The opinion of the court was delivered by: Reagan, District Judge:
Plaintiff Connie Harrelson, was terminated from her job as a dietary manager at Parkway Manor nursing home, which is operated by Defendant Unlimited Development, Inc. ("UDI"). According to the complaint (Doc. 2), in accord with the Family Medical Leave Act ("FMLA"), 29 U.S.C. § 2601, et seq., Harrelson was granted leave from September 10, 2010, through October 29, 2010, to care for a "family member" suffering from a serious medical illness; when she did not report for work on October 28, 2010, her employment was terminated. Harrelson brings suit under the FMLA for retaliatory discharge (Count I), and she also asserts a common law claim for intentional infliction of emotional distress (Count II).
Before the Court is Defendant UDI's motion to dismiss the FMLA claim (Count I) for lack of subject-matter jurisdiction, and to then decline supplemental jurisdiction over the intentional infliction of emotional distress claim (Count II). Plaintiff Harrelson has filed a response (Doc. 12), to which UDI filed a reply (Doc. 13).
The legal test for a motion to dismiss for lack of subject-matter jurisdiction pursuant to Federal Rule of Civil Procedure 12(b)(1) is dependent upon whether the motion presents a facial or factual challenge. See Apex Digital Inc. v. Sears, Roebuck & Co., 572 F.3d 440, 443-444 (7th Cir. 2009); Steven Baicker-McKee, William M. Janssen and John B. Corr, Federal Civil Rules Handbook 2010, pp. 428-429 (2010). "Facial challenges require only that the court look to the complaint and see if the plaintiff has sufficiently alleged a basis of subject-matter jurisdiction." Apex, 572 F.3d at 443. In contrast, when considering a factual attack against jurisdiction,
"'[t]he district court may properly look beyond the jurisdictional allegations of the complaint and view whatever evidence has been submitted on the issue to determine whether in fact subject matter jurisdiction exists.' " Evers v. Astrue, 536 F.3d 651, 656-57 (7th Cir.2008) (quoting St. John's United Church of Christ v. City of Chi., 502 F.3d 616, 625 (7thCir.2007)); see also, e.g., United Phosphorus, 322 F.3d at 946; Hay v. Ind. State Bd. of Tax Comm'rs, 312 F.3d 876, 879 n. 2 (7th Cir.2002); Sapperstein v. Hager, 188 F.3d 852, 855 (7th Cir.1999).
Id. at 444. See also Ezekiel v. Michel, 66 F.3d 894, 897 (7th Cir.1995) (in determining whether subject-matter jurisdiction exists, a court "may properly look beyond the jurisdictional allegations of the compliant and view whatever evidence has been submitted on the issue."). In any event, Plaintiff bears the burden of establishing subject-matter jurisdiction. Muscarello v. Ogle County Bd. of Com'rs, 610 F.3d 416, 425 (7th Cir. 2010) (citing Kokkonen v. Guardian Life Ins. Co. of Am., 511 U.S. 375, 377 (1994); Merrell Dow Pharm., Inc. v. Thompson, 478 U.S. 804, 809 n. 6 (1986).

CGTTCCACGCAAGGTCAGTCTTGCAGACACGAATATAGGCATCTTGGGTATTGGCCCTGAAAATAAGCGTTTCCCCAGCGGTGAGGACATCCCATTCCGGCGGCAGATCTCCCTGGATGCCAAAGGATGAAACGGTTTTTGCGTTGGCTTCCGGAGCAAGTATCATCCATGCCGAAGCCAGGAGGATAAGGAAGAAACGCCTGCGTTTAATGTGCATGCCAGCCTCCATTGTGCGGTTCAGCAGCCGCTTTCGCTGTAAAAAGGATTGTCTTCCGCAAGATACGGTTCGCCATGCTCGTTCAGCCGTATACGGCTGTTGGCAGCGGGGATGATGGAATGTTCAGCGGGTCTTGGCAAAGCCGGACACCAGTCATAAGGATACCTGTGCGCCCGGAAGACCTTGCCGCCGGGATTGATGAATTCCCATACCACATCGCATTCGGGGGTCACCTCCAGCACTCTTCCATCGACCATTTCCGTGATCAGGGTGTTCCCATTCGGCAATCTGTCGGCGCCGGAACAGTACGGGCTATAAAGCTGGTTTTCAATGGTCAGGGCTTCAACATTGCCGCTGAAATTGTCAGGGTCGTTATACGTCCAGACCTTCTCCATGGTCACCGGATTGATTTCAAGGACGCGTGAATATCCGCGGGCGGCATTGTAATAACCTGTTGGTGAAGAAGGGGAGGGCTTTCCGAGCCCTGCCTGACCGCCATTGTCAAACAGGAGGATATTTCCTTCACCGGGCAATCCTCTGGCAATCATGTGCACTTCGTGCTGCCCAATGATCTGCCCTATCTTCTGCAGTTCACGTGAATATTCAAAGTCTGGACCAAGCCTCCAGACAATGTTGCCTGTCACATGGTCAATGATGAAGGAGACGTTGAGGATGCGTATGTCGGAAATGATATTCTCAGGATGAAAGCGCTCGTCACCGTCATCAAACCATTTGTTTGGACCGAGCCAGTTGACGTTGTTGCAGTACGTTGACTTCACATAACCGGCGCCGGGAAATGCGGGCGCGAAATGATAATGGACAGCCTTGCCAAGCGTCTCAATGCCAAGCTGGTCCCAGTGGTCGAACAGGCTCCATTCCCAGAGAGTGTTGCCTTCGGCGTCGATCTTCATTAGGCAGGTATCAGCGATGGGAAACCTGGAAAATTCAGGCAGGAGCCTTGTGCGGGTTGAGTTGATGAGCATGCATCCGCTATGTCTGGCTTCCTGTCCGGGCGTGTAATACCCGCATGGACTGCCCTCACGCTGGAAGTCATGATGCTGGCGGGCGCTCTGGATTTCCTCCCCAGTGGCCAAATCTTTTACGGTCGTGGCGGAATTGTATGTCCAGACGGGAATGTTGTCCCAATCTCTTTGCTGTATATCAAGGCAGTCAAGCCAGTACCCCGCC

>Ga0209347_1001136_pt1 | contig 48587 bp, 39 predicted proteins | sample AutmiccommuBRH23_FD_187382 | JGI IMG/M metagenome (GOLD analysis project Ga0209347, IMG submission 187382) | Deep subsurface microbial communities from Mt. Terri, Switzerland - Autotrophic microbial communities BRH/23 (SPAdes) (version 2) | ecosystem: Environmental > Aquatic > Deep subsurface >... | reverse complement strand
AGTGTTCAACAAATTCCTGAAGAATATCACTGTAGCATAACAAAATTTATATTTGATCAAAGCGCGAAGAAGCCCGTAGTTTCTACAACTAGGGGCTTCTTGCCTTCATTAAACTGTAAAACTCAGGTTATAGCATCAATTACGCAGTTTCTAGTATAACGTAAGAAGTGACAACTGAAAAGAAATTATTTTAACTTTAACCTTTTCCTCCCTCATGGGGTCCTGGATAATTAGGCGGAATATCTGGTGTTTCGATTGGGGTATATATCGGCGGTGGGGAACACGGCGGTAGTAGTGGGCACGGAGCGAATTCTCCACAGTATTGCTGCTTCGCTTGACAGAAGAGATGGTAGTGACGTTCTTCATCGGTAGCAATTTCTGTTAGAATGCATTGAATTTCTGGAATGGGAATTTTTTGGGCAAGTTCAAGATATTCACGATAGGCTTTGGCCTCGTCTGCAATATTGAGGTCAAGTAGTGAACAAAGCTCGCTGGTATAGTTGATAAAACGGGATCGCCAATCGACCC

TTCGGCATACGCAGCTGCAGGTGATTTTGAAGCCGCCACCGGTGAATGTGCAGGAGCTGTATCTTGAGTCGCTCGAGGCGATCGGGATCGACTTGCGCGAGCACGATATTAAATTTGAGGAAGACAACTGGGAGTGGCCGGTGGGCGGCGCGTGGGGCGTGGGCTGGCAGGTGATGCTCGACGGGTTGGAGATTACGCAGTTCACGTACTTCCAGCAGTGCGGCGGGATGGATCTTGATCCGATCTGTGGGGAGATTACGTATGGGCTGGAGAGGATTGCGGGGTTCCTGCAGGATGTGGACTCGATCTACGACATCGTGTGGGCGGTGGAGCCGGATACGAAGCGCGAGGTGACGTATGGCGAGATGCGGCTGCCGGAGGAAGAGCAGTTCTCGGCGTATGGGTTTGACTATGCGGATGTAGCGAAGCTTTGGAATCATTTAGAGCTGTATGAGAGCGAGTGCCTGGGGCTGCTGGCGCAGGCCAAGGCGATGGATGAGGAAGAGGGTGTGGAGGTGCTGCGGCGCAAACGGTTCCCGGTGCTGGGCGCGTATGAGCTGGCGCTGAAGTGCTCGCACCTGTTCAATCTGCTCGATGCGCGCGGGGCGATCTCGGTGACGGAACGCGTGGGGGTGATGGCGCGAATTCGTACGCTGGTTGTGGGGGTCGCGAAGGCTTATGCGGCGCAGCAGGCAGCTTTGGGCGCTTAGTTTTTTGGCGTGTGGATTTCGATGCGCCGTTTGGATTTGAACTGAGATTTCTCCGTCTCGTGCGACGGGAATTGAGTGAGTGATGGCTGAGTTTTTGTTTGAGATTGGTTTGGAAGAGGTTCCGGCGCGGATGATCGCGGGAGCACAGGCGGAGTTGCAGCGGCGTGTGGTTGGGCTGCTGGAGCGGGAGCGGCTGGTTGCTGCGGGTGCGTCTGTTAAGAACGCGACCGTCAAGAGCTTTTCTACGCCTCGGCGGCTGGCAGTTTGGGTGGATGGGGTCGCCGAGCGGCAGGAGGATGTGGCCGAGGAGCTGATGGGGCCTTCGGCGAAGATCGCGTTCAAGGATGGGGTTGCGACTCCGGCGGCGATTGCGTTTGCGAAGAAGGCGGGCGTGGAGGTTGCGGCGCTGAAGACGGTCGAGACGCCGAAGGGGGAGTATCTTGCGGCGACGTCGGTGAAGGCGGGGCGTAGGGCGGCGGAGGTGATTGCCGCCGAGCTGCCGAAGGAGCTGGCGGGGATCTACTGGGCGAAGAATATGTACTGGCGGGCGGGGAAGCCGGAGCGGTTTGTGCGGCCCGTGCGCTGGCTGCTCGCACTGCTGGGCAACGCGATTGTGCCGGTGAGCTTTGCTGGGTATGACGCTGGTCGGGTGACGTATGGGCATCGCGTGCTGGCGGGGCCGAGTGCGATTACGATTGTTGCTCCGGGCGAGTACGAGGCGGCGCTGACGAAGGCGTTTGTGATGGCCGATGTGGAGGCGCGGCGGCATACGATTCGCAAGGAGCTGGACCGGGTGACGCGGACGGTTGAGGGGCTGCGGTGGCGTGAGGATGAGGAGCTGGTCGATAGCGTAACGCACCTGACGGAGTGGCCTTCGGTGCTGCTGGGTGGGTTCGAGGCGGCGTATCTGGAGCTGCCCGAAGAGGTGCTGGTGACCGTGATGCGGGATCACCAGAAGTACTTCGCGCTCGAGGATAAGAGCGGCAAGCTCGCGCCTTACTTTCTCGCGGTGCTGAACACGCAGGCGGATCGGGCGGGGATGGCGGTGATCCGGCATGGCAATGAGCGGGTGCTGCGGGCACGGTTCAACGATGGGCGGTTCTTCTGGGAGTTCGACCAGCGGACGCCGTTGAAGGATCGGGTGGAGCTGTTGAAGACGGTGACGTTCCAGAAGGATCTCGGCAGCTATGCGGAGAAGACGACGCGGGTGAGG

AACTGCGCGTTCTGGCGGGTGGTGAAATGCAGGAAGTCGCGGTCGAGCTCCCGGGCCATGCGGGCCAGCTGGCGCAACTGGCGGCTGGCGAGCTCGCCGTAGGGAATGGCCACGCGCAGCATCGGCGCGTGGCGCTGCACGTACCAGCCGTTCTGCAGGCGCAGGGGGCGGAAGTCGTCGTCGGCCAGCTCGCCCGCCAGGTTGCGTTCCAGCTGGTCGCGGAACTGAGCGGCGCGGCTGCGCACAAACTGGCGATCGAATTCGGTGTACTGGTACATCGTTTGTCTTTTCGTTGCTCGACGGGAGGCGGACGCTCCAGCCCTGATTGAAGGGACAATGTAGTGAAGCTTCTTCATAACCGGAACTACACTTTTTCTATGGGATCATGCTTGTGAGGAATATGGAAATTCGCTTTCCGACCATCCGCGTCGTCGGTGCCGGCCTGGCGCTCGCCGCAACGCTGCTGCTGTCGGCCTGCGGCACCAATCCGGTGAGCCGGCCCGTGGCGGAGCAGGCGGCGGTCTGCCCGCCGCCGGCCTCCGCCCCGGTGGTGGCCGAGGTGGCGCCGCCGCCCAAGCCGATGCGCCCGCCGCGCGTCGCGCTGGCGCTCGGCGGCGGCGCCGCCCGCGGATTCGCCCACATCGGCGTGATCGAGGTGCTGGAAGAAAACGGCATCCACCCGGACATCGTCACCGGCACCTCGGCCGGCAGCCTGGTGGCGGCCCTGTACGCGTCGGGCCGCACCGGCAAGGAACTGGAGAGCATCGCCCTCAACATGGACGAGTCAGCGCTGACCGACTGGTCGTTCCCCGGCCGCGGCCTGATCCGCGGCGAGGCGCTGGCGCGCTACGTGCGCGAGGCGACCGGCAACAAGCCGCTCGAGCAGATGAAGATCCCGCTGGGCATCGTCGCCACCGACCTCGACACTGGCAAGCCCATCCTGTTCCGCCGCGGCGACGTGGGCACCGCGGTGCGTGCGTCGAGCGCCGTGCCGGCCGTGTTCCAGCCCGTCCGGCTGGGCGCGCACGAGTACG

UDI presents a factual challenge to subject-matter jurisdiction, contending that the "family member" referenced in the complaint is Plaintiff Harrelson's adult brother, who is not a family member covered by the FMLA. Therefore, the Court rejects Plaintiff's principal argument that the liberal notice pleading controls and the Court need not look beyond the complaint. In analyzing UDI's motion, the Court will look the language of the FMLA and the evidence and argument presented by Plaintiff in support of subject-matter jurisdiction.
Insofar as the Court's analysis may delve into the merits of the FMLA claim:
[W]hen the defendant challenges the veracity of the facts underpinning subject matter jurisdiction, the trial court may go beyond the complaint, conduct evidentiary proceedings, and resolve the disputed jurisdictional facts. And when the jurisdictional facts are inextricably intertwined with those central to the merits, the court should resolve the relevant factual disputes only after appropriate discovery, unless the jurisdictional allegations are clearly immaterial or wholly unsubstantial and frivolous.
Kerns v. U.S., 585 F.3d 187, 193 (4th Cir. 2009) (citing Bell v. Hood, 327 U.S. 678, 682 (1946)).
The stated purpose of the FMLA is, "to entitle employees to take reasonable leave for medical reasons, for the birth or adoption of a child, and for the care of a child, spouse, or parent who has a serious health condition. 29 U.S.C. § 2601(b)(2) (2006). Covered family members include a spouse, son, daughter and parent. 29 U.S.C. § 2612(a).
The complaint and Plaintiff Harrelson's response to the motion to dismiss only refer to "family member," without further specificity. Harrelson contends that the doctrines of detrimental reliance and equitable estoppel should preclude UDI from terminating her, because UDI approved her leave. See Doc. 12-1, pp. 1-2. In support of her response (and presumably in an attempt to fulfill her burden of establishing subject matter jurisdiction), Harrelson submits a copy of her application for FMLA leave, which states that she needed to take leave to care for her "Brother raised as son." Doc. 12-1, p. 3. Thus, it is ...